We can still write a general solution by considering the dynamics over subsequent doses. Calling the loading dose [latex]C_L[/latex] and the maintenance dose [latex]C_M[/latex], some time [latex]t[/latex] after the fist dose we have,

[latex]\begin{equation} C_1(t)=C_Le^{-kt}. \end{equation}[/latex]

Immediately after the second dose at time [latex]\tau[/latex], re-starting time as [latex]t=0[/latex], we have,

[latex]\begin{equation} C_2(0)=C_1(\tau)+C_M=C_M+C_Le^{-k\tau}, \end{equation}[/latex]

and the dynamics for the next [latex]\tau[/latex] hours will now be given by,

[latex]\begin{equation} C_2(t)=[C_M+C_Le^{-k\tau}]e^{-kt}. \end{equation}[/latex]

Then, immediately after the third dose we have,

[latex]\begin{equation} C_3(0)=C_M+[C_Me^{-k\tau}+C_Le^{-2k\tau}]. \end{equation}[/latex]

Note that we can then re-write this as,

[latex]\begin{equation} C_3(0)=C_M[1+e^{-k\tau}+e^{-2k\tau}]+(C_L-C_M)e^{-2k\tau}. \end{equation}[/latex]

and for any time [latex]t[/latex] after this we would have,

[latex]\begin{equation} C_3(t)=C_M[1+e^{-k\tau}+e^{-2k\tau}]e^{-kt}+(C_L-C_M)e^{-2k\tau}e^{-kt}. \end{equation}[/latex]

We can see the first term is exactly the same as we had previously and will again be given by a geometric sum. There is then the addition of a second term to do with the extra loading dose. The final expression for the dynamics in this case are thus given by,

[latex]\begin{equation} C_n(t)=C_Me^{-kt}\frac{1-e^{-nk\tau}}{1-e^{-k\tau}}+(C_L-C_M)e^{-k[(n-1)\tau+t]}. \end{equation}[/latex]

**Explore the model**

Use the Python code below to explore the model of repeated intravenous bolus doses with a loading dose and maintenance dose. The initial code shows a maximum and minimum concentration as horizontal bars and the dynamics of the drug concentration for some loading dose, maintenance dose and time interval. Using the approach above, determine a dosing regime that will fit the given maximum and minimum concentrations as perfectly as you can. Try testing out different values of the parameters to see how different drug regimes will look.

## Click for code

`# Import the necessary libraries`

`import numpy as np`

`import matplotlib.pyplot as plt`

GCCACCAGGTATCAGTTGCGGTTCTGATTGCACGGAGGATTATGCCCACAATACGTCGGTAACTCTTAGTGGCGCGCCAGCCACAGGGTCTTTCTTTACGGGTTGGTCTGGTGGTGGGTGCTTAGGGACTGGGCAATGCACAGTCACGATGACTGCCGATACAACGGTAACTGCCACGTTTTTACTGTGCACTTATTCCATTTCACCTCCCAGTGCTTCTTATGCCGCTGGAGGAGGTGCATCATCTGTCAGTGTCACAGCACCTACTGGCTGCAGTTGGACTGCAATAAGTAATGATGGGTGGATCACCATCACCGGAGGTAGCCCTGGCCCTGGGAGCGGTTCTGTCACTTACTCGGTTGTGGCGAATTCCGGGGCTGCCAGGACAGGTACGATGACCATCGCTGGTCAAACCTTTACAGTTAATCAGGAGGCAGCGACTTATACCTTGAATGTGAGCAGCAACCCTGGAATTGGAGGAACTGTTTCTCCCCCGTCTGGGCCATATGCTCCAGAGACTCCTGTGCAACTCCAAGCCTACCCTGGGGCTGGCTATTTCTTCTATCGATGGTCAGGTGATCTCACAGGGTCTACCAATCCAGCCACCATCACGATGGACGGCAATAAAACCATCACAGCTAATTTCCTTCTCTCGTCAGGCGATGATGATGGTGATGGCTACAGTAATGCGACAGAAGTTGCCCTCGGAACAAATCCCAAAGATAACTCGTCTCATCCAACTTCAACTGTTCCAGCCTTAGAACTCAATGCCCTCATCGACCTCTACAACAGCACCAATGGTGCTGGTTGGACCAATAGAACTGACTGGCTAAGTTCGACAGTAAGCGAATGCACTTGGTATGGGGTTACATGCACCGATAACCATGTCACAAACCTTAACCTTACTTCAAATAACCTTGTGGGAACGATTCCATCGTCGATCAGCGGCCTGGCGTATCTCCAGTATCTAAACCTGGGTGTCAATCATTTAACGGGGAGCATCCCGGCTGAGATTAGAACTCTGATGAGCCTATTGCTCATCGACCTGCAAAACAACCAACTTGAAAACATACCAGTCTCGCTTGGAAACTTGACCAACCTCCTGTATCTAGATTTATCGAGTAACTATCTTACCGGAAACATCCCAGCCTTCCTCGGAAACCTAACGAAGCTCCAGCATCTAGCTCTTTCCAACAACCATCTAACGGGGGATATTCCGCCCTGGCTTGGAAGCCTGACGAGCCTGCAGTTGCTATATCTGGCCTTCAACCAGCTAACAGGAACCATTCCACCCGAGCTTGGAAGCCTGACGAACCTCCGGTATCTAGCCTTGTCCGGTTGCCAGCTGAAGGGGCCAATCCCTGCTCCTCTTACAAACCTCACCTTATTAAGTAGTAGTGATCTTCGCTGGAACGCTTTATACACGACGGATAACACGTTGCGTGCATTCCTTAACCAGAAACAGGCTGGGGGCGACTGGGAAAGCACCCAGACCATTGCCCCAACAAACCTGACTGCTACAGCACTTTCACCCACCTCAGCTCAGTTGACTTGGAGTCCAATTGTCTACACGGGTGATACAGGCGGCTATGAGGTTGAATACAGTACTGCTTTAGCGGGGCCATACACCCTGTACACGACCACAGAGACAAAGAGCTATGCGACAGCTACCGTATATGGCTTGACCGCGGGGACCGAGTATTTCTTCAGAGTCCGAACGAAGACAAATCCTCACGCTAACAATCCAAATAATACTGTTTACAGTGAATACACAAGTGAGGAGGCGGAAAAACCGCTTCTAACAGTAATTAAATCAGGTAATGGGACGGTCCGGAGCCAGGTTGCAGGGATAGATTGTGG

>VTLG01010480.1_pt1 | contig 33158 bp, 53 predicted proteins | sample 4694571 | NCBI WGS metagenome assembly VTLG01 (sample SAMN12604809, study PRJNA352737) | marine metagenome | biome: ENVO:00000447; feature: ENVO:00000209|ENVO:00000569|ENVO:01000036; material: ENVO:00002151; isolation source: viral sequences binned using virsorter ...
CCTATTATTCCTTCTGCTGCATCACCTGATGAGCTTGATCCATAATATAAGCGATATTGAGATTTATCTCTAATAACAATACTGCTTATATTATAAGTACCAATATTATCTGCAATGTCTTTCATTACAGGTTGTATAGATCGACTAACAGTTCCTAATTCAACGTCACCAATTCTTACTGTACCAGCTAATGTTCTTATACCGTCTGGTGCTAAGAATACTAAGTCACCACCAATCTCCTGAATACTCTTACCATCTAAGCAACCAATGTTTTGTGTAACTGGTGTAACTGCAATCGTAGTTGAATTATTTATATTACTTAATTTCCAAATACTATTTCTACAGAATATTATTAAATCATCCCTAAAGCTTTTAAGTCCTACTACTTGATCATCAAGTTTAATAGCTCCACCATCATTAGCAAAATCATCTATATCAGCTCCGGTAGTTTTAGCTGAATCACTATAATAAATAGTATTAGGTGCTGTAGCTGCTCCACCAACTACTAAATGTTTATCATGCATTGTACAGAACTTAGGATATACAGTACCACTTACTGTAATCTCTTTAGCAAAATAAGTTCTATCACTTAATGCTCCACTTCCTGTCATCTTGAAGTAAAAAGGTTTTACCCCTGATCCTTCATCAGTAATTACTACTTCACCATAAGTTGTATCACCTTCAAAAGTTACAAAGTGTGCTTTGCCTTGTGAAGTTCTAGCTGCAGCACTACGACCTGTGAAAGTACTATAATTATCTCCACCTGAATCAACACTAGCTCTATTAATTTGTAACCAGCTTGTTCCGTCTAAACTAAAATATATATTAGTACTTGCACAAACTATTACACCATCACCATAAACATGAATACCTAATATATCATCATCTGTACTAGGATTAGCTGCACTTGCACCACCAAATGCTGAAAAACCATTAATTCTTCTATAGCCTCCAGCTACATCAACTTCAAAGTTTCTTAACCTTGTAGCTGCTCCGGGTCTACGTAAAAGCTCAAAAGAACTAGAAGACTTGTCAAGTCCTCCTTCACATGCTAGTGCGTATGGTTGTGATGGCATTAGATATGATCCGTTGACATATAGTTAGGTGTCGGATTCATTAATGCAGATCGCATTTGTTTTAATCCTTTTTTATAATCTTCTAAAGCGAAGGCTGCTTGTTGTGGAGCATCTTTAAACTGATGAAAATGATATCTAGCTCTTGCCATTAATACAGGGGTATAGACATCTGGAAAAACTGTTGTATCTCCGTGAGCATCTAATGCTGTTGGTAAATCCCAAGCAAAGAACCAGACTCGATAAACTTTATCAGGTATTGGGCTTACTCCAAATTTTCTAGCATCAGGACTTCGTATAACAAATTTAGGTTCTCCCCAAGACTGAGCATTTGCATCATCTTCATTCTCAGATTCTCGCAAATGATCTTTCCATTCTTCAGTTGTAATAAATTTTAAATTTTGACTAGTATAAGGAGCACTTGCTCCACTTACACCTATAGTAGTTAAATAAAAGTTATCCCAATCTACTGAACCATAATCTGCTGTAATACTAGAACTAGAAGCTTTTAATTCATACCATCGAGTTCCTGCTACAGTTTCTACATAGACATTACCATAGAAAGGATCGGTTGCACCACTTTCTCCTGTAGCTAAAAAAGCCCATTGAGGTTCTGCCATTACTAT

`# Options to make the plots the right size`

`plt.rcParams['figure.figsize'] = [6, 4]`

`plt.rcParams.update({'font.size': 16})`

`# Parameter values`

`max=25 # The maximum safe concentration`

`min=10 # The minimum effective concentration`

`cl=300 # Loading dose`

`cm=300 # Maintenance dose`

`v=25 # Bloodstream volume`

`tau=6 # Time between doses`

`k=0.2 # Decay rate`

`C_l=cl/v #Loading dose concentration`

`C_m=cm/v #Maintenance dose concentration`

`maxtime=tau #Time we want to run the dynamics for each dose`

`maxdose=6 #How many doses we will follow`

`steps=100 #How many time steps per hour to plot`

`#Create arrays to hold the concentration and time data of a suitable size. `

`# Assume we will take 100 time steps per hour (then add 1 to include t=0).`

`C=np.zeros(maxtime*maxdose*steps+1)`

`t=np.zeros(maxtime*maxdose*steps+1)`

`#loop over n=maxdose doses`

`for n in range(1,maxdose+1):`

` #loop over time steps for each dose `

` for i in range(1,maxtime*steps+1):`

` t[(n-1)*maxtime*steps+i]=i/steps+(n-1)*maxtime`

` Cload=(C_l-C_m)*np.exp(-k*((n-1)*maxtime+t[i]))`

` Cmain=C_m*np.exp(-k*t[i])*(1-np.exp(-(n*k*maxtime)))/(1-np.exp(-k*maxtime))`

` C[(n-1)*maxtime*steps+i]=+(Cload+Cmain)`

`#Create plot`

`plt.plot(t,C)`

`#Add the horizontal lines for the max and min`

`plt.axhline(y=min, color='r', linestyle='-')`

`plt.axhline(y=max, color='r', linestyle='-')`

`#Control various plot properties`

`plt.ylim(0,30)`

`plt.xlim(-1,maxtime*maxdose)`

`plt.xticks([0,4,8,12,16,20,24,28,32,36])`

`plt.xlabel('Time (hours)')`

`plt.ylabel('Concentration (mg\L)')`

Key Takeaways

- Repeated doses of a drug can be modelled as a geometric series.
- Eventually there will be a balance between the maximum and minimum concentrations, and we can use this to design dosage regimes to fit clinical guidelines.
- We can also use a loading dose to avoid low concentrations at early time points.

### Chapter references

- The content in the
*Pharmacokinetics*section is based on the ebook,*Basic Pharmacokinetics*by Bourne.